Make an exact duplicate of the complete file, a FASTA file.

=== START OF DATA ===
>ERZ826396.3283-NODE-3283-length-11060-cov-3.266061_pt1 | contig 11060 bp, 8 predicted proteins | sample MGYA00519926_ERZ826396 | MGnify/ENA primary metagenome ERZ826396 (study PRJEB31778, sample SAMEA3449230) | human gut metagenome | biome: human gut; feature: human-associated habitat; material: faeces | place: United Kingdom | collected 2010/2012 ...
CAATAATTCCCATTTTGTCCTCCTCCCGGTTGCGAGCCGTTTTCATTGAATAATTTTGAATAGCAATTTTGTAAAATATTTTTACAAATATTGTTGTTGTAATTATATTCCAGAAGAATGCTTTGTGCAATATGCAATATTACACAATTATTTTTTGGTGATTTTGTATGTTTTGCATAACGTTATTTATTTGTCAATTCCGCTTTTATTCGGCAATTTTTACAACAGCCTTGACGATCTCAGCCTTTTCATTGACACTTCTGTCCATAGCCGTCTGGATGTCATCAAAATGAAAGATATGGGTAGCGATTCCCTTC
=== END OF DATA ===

>ERZ826396.3283-NODE-3283-length-11060-cov-3.266061_pt1 | contig 11060 bp, 8 predicted proteins | sample MGYA00519926_ERZ826396 | MGnify/ENA primary metagenome ERZ826396 (study PRJEB31778, sample SAMEA3449230) | human gut metagenome | biome: human gut; feature: human-associated habitat; material: faeces | place: United Kingdom | collected 2010/2012 ...
CAATAATTCCCATTTTGTCCTCCTCCCGGTTGCGAGCCGTTTTCATTGAATAATTTTGAATAGCAATTTTGTAAAATATTTTTACAAATATTGTTGTTGTAATTATATTCCAGAAGAATGCTTTGTGCAATATGCAATATTACACAATTATTTTTTGGTGATTTTGTATGTTTTGCATAACGTTATTTATTTGTCAATTCCGCTTTTATTCGGCAATTTTTACAACAGCCTTGACGATCTCAGCCTTTTCATTGACACTTCTGTCCATAGCCGTCTGGATGTCATCAAAATGAAAGATATGGGTAGCGATTCCCTTC